1. The Letter
Interfaith Power and Light is partnering with the Laudato Si’ movement to bring the documentary film about climate change, “The Letter,” to congregations this summer.
The Letter tells story of the Laudato Si’ environmanals encyclical letter by Pope Francis issued in 2015, through the eyes from frontline leaders battling the ecological crisis across continents. Laudato Si means “Praise be to you” which is the first line of a canticle by St. Francis that praises God with all of his creation.
Featured in the film are a variety of speakers on the topic: Arouna Kandé, a climate refugee in Senegal; Cacique Dadá, an environmental defender and leader of the Maró Indigenous territory in the Brazilian Amazon; Ridhima Pandey, a youth climate activist from India; and Greg Asner and Robin Martin, biologists studying coral reefs in Hawaii.
The film features exclusive footage from their encounter with Pope Francis, alongside the personal stories and scientific findings throughout the documentary.
SABBATH is a feature length film showing how the practice of observing the Sabbath or Shabbat, a time of “rest and “keeping the Lord’s day, has been part of our lives and culture over several centuries.
Observing the Sabbath is the 10th commandment though people do not practice it uniformly. For some, certain activities are strictly forbidden on that day. Some families take time to participate in religious life of the community on the Sabbath. For others the Sabbath has nothing to do with religion and is part of a search for a more sustainable life, such as a time to put down electronic devices. For others, the Sabbath doesn’t play a part in life at all.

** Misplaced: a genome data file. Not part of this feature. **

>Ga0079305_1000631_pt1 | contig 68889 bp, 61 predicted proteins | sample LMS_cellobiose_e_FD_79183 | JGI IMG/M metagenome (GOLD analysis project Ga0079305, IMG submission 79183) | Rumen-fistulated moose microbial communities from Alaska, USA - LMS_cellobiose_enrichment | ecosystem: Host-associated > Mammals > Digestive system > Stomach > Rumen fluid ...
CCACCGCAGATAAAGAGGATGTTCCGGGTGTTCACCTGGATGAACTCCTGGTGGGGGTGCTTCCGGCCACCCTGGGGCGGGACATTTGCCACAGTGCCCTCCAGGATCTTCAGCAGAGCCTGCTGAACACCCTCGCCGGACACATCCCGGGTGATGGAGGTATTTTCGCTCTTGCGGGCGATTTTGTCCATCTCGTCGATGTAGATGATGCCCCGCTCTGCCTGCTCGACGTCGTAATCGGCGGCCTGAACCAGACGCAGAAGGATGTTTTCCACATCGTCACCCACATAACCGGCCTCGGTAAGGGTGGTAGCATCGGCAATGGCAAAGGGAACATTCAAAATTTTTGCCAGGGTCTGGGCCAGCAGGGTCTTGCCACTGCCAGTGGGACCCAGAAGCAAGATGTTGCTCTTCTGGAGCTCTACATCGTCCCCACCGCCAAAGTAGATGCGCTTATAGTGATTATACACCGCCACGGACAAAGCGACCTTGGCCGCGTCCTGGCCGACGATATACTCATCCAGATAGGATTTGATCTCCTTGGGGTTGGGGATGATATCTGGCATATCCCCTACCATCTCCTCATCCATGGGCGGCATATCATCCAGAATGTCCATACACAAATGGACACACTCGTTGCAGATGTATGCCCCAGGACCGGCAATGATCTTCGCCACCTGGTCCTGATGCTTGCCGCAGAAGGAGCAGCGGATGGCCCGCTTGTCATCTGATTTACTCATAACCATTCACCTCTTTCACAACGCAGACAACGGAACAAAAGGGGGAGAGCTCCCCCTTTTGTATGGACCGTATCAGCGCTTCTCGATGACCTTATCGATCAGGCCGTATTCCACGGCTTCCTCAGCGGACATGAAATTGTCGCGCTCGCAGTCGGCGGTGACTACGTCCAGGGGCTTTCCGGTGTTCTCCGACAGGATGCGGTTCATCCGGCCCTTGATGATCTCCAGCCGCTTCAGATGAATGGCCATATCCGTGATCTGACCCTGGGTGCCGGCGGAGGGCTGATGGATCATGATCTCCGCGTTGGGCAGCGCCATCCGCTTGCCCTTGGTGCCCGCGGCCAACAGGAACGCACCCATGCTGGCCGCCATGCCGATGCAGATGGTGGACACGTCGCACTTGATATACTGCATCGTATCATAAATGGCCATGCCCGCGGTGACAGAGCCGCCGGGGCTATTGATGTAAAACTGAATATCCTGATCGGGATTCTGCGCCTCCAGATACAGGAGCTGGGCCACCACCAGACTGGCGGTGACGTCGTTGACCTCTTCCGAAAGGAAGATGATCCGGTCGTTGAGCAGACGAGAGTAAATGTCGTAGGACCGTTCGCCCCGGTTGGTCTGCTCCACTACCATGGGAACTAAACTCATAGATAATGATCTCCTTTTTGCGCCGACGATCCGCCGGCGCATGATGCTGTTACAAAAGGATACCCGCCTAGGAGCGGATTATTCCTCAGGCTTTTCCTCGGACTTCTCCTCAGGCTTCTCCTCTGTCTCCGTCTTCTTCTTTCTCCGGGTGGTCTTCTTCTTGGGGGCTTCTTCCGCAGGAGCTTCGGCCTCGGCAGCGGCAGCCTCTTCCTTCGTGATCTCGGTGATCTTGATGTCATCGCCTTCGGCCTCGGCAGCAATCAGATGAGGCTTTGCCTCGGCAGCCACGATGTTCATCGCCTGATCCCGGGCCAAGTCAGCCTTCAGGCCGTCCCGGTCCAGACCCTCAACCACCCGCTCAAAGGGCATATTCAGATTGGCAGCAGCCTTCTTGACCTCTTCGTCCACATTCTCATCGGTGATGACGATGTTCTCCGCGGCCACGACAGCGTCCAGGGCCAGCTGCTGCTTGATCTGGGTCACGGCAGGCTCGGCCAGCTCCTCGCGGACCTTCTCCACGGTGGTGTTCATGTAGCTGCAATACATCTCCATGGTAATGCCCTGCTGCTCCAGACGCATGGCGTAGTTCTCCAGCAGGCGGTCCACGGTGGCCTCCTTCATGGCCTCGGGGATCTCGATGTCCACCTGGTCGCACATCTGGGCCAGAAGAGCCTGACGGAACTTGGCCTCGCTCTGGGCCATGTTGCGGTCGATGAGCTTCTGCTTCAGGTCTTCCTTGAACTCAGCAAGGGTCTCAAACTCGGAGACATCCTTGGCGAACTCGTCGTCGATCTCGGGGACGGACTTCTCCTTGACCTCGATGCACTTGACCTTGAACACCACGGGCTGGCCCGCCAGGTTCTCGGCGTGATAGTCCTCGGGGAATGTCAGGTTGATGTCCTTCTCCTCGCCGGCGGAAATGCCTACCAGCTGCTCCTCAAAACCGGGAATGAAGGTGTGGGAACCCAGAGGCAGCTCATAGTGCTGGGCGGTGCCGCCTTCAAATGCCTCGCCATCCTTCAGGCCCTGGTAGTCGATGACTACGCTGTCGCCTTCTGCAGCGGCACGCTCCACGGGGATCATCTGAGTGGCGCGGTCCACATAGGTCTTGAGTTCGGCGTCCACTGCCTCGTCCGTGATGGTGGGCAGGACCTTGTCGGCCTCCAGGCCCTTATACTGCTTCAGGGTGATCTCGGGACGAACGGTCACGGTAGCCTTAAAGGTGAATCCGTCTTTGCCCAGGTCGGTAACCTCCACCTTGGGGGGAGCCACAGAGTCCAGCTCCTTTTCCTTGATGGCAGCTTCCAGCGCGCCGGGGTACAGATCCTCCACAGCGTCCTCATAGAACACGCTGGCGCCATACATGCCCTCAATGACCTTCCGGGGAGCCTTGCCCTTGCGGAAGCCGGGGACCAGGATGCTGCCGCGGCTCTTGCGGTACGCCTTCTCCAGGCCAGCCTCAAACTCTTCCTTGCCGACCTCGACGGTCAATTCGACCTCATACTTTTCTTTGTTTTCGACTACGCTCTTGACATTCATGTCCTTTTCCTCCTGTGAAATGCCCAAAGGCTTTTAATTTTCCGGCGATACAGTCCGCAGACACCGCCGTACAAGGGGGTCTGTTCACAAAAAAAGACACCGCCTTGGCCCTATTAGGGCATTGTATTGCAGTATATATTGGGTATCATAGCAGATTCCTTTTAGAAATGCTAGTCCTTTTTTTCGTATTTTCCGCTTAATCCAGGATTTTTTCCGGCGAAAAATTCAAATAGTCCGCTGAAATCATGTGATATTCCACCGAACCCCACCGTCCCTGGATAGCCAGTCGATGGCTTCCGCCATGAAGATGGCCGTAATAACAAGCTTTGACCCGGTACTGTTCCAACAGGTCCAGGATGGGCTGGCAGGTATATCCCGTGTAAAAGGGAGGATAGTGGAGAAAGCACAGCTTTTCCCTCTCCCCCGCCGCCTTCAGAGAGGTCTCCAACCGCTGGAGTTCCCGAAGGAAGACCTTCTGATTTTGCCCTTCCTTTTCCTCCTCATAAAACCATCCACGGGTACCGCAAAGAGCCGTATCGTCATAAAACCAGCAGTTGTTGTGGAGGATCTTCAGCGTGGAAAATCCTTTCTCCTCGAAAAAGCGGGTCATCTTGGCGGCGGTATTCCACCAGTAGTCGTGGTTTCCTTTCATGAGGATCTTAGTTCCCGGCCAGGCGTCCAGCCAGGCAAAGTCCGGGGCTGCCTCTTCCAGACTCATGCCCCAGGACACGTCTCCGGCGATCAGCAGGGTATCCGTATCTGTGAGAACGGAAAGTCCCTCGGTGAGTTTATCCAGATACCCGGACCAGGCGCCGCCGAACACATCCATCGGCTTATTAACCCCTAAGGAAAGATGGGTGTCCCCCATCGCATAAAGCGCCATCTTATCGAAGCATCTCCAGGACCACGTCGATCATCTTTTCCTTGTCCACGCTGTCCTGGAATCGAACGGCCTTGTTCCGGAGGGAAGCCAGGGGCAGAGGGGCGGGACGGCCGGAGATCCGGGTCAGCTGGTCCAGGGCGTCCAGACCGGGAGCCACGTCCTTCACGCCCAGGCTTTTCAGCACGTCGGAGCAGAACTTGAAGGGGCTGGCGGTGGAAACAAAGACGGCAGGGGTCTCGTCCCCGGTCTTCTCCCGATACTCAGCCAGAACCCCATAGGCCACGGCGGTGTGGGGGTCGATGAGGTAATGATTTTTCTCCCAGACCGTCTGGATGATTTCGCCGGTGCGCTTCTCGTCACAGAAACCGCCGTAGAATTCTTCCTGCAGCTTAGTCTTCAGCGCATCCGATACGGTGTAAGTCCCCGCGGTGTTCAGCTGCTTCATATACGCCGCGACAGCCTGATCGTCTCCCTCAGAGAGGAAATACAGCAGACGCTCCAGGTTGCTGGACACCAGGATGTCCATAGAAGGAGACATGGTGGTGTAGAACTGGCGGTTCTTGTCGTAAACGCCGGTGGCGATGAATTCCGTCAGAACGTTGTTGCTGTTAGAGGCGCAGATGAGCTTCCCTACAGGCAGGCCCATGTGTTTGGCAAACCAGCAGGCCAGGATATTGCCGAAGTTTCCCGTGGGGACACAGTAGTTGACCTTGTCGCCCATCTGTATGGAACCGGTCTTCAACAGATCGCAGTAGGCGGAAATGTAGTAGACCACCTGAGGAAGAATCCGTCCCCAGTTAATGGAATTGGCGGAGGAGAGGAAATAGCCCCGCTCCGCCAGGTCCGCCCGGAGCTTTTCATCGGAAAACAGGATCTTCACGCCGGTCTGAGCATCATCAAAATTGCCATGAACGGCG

From those earliest Biblical accounts up to our present day we have struggled to understand what it actually means to “rest.” And now, in our 24/7, nonstop culture, rest seems more important and elusive than ever. The file profiles a wide array of stories and congregations, and includes leading writers in the field.
3. Re-packaging of “The Way”
Santiago, where St. James is buried was depicted in the film, The Way. The title refers to the Camino de Santiago, a pilgrim’s path starting in France and leading to the Catholic church in Santiago in Northwestern Spain. The film features Martin Sheen as an agnostic eye doctor, Tom who has lost his son Daniel, in France along the Camino., Tom, decides to walk the same path that took his son’s life when he goes to retrieve his son’s remains. Previously, Tom had disconnected himself from Daniel. which he only realizes when he decides to walk the Camino. It changed his life.
The 2011 movie “The Way” was re-released for one night only in May, 2023. However, it will be streamed again on various platforms this summer according to the 2011 film’s director, Emilio Estevez, the son of -star Martin Sheen. The film highlights the scenery of southern France and Spain and shows how the Camino affected Sheen and his fellow pilgrims.
Estevez recently said to the Catholic News Agency, “I have never created a motion picture that has had more of an impact on so many people around the world,” he said. “Coming out of the pandemic, ‘The Way’ is more timely now than when we originally embarked on this journey 12 years ago.”
The movie also sparked an interest in the Camino. In 2011, the year the film was released American Pilgrims on the Camino, the US-based association for people interested in the Camino, issued 1,858 credentials — a kind of “pilgrim’s passport,” Religion News Service reported. In 2012 that number went up to 3,570, and in 2013 it was 5,128. It continued to climb — reaching more than 7,000 credentials — until the pandemic hit in 2020.